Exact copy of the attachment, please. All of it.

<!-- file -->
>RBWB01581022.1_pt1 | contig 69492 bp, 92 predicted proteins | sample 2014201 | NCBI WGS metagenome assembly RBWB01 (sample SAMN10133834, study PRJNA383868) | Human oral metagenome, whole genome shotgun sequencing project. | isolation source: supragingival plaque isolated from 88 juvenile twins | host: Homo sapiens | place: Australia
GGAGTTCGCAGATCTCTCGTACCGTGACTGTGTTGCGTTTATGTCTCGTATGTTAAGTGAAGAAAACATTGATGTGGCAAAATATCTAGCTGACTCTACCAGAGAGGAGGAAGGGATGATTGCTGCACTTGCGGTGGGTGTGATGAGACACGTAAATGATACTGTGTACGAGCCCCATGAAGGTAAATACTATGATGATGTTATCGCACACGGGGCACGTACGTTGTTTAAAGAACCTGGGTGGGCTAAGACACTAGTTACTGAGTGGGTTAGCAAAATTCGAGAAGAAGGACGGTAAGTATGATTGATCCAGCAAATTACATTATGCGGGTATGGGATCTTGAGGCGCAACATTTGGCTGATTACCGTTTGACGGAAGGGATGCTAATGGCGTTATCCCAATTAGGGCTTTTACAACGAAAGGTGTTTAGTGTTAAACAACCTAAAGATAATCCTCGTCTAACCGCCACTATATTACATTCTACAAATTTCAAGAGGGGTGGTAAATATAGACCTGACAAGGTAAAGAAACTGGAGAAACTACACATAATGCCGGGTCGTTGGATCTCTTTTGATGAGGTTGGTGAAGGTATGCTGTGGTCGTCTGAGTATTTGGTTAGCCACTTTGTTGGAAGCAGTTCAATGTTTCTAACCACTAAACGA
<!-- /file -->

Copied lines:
>RBWB01581022.1_pt1 | contig 69492 bp, 92 predicted proteins | sample 2014201 | NCBI WGS metagenome assembly RBWB01 (sample SAMN10133834, study PRJNA383868) | Human oral metagenome, whole genome shotgun sequencing project. | isolation source: supragingival plaque isolated from 88 juvenile twins | host: Homo sapiens | place: Australia
GGAGTTCGCAGATCTCTCGTACCGTGACTGTGTTGCGTTTATGTCTCGTATGTTAAGTGAAGAAAACATTGATGTGGCAAAATATCTAGCTGACTCTACCAGAGAGGAGGAAGGGATGATTGCTGCACTTGCGGTGGGTGTGATGAGACACGTAAATGATACTGTGTACGAGCCCCATGAAGGTAAATACTATGATGATGTTATCGCACACGGGGCACGTACGTTGTTTAAAGAACCTGGGTGGGCTAAGACACTAGTTACTGAGTGGGTTAGCAAAATTCGAGAAGAAGGACGGTAAGTATGATTGATCCAGCAAATTACATTATGCGGGTATGGGATCTTGAGGCGCAACATTTGGCTGATTACCGTTTGACGGAAGGGATGCTAATGGCGTTATCCCAATTAGGGCTTTTACAACGAAAGGTGTTTAGTGTTAAACAACCTAAAGATAATCCTCGTCTAACCGCCACTATATTACATTCTACAAATTTCAAGAGGGGTGGTAAATATAGACCTGACAAGGTAAAGAAACTGGAGAAACTACACATAATGCCGGGTCGTTGGATCTCTTTTGATGAGGTTGGTGAAGGTATGCTGTGGTCGTCTGAGTATTTGGTTAGCCACTTTGTTGGAAGCAGTTCAATGTTTCTAACCACTAAACGA